Your Electric Bill Is Likely Headed Lower, Just Not as Low as Before

Source: By Bob Henderson, Wall Street Journal • Posted: Tuesday, August 8, 2023

Falling fuel prices are lowering rates, but regional differences, fickle weather make for bumpy ride

Americans now pay an average of nearly 25% more for power than before the pandemic and the Russian invasion of Ukraine.
Americans now pay an average of nearly 25% more for power than before the pandemic and the Russian invasion of Ukraine. KYLE GRILLOT/BLOOMBERG NEWS

Three years of rising electric bills might be ending for U.S. consumers.

A slide in prices for natural gas and coal—which together fuel about 60% of U.S. power production—has only begun feeding through to ratepayers according to some Wall Street analysts. Retail rates typically lag behind fuel costs by six to nine months, partly because utilities often protect against price swings by buying in advance, Goldman Sachs economist Spencer Hill found in a recent research note.

Hill’s modeling suggests that cheaper fuels will drag down average electricity prices 3-4% from their peaks by fall. National electricity rates already were sliding early in the year, but rebounded in June after a Southwestern heat wave spurred a surge in natural-gas prices, to a recent average of 17 cents per kilowatt-hour, 6.3% higher than a year before.

Electricity prices vary wildly with seasons, location and weather, but Americans now pay an average of nearly 25% more for power than they did before the pandemic and Russia’s invasion of Ukraine. While Boston has been hit with a 23% hike over the past year—to 32 cents per kilowatt-hour—New York City and Phoenix rates have held fast at 25 cents and 16 cents per kilowatt-hour, respectively.

Some of the variability in rates stems from differences in state rules that govern when and how utilities can hedge costs and pass on changes to customers. In New Jersey, utilities hedge as far three years in advance, meaning rates react more sluggishly to price swings than in Florida, where power producers hedge less.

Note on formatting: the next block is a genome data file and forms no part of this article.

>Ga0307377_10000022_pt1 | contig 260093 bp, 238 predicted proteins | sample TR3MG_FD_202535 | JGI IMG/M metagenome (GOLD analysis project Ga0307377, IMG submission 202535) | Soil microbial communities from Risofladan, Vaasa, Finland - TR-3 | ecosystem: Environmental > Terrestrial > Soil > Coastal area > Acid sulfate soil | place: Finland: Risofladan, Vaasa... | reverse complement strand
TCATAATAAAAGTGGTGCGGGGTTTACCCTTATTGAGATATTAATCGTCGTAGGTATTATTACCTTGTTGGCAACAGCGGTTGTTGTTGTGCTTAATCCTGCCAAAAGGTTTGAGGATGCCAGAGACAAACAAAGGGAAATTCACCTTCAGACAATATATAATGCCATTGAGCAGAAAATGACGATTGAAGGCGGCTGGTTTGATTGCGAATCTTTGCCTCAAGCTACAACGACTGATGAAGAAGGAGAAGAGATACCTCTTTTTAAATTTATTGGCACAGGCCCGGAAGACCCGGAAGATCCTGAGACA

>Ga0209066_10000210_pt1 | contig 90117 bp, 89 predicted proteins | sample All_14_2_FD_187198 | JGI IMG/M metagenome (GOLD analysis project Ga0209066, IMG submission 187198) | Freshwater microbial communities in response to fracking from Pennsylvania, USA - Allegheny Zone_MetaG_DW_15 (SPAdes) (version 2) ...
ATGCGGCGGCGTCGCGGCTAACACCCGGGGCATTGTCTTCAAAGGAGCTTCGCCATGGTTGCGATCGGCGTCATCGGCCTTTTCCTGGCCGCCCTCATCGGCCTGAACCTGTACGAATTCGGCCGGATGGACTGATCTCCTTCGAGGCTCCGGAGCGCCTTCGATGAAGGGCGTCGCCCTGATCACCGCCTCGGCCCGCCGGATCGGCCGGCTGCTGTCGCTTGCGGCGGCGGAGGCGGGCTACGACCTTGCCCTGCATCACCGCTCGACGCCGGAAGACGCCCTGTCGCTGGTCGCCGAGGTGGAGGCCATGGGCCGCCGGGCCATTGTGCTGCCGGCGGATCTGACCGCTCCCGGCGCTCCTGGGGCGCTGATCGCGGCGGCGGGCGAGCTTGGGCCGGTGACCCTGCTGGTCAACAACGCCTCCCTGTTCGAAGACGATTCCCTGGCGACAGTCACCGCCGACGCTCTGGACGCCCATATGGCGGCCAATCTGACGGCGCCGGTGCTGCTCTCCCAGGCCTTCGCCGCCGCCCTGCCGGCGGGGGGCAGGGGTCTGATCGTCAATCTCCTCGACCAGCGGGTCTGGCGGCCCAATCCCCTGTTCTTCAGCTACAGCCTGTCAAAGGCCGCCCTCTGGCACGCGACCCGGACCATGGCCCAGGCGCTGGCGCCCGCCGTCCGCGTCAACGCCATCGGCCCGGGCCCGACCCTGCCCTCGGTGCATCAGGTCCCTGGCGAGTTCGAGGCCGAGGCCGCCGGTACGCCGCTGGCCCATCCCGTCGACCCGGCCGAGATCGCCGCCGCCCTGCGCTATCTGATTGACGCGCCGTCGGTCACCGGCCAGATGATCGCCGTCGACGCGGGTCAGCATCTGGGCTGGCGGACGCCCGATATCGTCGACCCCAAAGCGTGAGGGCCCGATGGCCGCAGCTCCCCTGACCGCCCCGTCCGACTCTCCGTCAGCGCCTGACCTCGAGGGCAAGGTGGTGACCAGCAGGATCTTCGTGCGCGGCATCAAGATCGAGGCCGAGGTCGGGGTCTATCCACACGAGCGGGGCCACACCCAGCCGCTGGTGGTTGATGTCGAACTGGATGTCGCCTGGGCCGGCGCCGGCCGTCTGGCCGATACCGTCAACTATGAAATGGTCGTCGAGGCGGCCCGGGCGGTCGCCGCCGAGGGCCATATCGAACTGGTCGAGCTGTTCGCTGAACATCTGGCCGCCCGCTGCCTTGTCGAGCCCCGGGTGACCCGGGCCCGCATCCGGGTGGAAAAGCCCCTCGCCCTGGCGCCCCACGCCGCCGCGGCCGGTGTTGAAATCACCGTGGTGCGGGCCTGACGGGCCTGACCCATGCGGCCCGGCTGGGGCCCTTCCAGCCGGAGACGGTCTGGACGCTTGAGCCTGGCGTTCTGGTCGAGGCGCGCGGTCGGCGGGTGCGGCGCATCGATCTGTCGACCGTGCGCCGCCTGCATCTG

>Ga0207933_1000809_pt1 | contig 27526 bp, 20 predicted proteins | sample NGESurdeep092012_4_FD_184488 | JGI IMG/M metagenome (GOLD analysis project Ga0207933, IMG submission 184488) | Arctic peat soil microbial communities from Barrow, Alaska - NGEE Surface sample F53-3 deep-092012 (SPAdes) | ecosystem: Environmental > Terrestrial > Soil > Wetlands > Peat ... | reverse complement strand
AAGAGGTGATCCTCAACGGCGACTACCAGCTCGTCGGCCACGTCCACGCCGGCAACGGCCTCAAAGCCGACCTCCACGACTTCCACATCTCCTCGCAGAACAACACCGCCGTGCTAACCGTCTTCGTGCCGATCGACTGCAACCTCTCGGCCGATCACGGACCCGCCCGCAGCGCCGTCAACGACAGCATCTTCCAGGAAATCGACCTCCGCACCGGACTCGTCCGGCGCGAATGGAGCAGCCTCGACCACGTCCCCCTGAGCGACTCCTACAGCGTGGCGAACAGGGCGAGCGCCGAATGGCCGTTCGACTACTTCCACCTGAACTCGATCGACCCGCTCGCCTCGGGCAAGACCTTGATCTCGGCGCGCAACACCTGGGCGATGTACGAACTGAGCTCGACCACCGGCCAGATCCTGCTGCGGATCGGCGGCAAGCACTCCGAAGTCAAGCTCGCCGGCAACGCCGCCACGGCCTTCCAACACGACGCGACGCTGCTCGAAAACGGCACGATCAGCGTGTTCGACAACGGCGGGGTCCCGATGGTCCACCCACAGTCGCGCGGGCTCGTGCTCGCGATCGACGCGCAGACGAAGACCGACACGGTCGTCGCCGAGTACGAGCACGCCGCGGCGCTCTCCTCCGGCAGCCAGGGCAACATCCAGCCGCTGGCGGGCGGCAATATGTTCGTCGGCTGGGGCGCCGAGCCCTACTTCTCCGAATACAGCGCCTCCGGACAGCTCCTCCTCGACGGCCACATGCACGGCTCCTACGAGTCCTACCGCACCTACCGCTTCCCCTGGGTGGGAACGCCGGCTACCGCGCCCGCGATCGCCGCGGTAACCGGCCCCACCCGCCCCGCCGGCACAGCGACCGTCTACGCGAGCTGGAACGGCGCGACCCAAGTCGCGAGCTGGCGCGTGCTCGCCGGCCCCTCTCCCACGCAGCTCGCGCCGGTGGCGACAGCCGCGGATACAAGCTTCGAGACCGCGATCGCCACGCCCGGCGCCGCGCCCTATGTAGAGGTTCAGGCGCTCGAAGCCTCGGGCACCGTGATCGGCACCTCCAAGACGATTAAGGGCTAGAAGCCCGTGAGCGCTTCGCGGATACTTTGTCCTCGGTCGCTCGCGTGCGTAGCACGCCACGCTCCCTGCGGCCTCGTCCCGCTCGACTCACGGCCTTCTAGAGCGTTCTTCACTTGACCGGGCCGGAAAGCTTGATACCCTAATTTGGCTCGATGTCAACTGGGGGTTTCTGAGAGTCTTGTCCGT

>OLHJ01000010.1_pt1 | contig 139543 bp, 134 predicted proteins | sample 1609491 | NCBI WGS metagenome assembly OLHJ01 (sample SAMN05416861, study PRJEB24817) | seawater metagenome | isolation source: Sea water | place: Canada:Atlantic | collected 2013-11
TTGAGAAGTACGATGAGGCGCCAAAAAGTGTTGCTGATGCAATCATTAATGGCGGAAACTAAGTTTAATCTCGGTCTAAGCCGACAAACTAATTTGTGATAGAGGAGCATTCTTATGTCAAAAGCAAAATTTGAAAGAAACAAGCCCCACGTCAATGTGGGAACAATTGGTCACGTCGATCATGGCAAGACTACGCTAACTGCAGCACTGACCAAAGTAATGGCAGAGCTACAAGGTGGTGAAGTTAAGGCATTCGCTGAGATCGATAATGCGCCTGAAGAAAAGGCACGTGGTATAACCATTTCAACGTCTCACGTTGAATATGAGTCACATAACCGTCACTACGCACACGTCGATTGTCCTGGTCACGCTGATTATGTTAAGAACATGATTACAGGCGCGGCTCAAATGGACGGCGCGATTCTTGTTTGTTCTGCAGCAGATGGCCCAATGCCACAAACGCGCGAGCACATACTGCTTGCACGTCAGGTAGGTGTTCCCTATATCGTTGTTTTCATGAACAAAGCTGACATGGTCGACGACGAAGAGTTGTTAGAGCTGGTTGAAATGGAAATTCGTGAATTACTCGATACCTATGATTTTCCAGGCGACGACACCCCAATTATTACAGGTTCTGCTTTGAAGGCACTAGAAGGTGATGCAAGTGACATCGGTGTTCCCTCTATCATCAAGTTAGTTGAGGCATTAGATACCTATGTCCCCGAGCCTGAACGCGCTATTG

California was one of the few places in the U.S. that were colder than normal last winter. High heating demand and limited pipeline capacity into the state drove natural-gas prices to multiples of those elsewhere, and utilities raised rates.

Joy Lanfranchi, a nurse and Southern California Edison customer in La Habra Heights, Calif., tries to keep her bills down by only running the dishwasher after 8 p.m. and by only heating and cooling the rooms of her family’s 1,200-square-foot bungalow when they are occupied. Nonetheless, she was hit with her highest-ever bill, for $575, in February after her household was forced to rely more than usual on space heaters for warmth.

“That’s obscene,” she said of her bill. “For a house that size, that’s crazy.”

Goldman Sachs estimates that power producers’ natural-gas and coal costs were 54% lower in July than a year earlier, but rising labor and interest expenses are helping to prop rates up. Power providers might also be cautious about reducing rates when they think costs could rebound.

“One thing you don’t want to do is whipsaw your ratepayers,” said Tyler Herrald, board member of Hingham Municipal Lighting Plant, a utility in Massachusetts.

Higher costs and reduced power demand due to mild weather in the first half of the year have kept utilities’ profits in check. American Electric Power Co., Dominion Energy, Southern Co. and Xcel Energy all recently reported second-quarter earnings that were lower than last year.

Shares of utility companies are lagging behind those of every other S&P 500 sector this year, having slid 9.5% compared with the broad market’s 18% gain. That represents a reversal from 2022, when investors flocked to the industry’s dividend-paying stocks for protection against a feared recession. That limited the sector’s decline to 1.4% even as the S&P 500 dropped 19%.

Now, with recession worries subsiding and interest rates higher, investors are shifting funds accordingly, said Jay Rhame, chief executive officer of Reaves Asset Management.

“With 5.5% in a money-market fund,” Rhame said, “why bother earning 4% with Southern Company?”

Temperatures typically peak in late July, and the outlook for August is in line with 10-year averages, said Matt Rogers, meteorologist and president of Commodity Weather Group. The pattern means the worst of this summer’s heat is likely over, though he still sees a possibility of roving hot spots and power price spikes in places such as Texas, the Southwest and the Pacific Northwest.

The country’s ongoing renewable energy build-out might weigh on electricity rates beyond Goldman’s estimates. Solar-power production this summer will be 23% higher than last year, estimates the Energy Information Administration.

The expected decline in prices prompted Goldman to cut its December headline inflation forecast by two tenths of a percentage point to a 2.9% annual rise. Hill also estimated that the discount could trigger a consumer-spending spurt that compensates for as much as half of the hit to consumption from the impending resumption of student-loan payments. 

Still, a few percent off his electric bills is unlikely to change the habits of retired Air Force Lt. Col. Jeff Heller, of Canyon Lake, Texas. To save money, Heller keeps his upstairs thermostat set to 84 degrees in summer.

“If it drops by 20%, I might be inclined to drop it by another degree,” he said.

Write to Bob Henderson at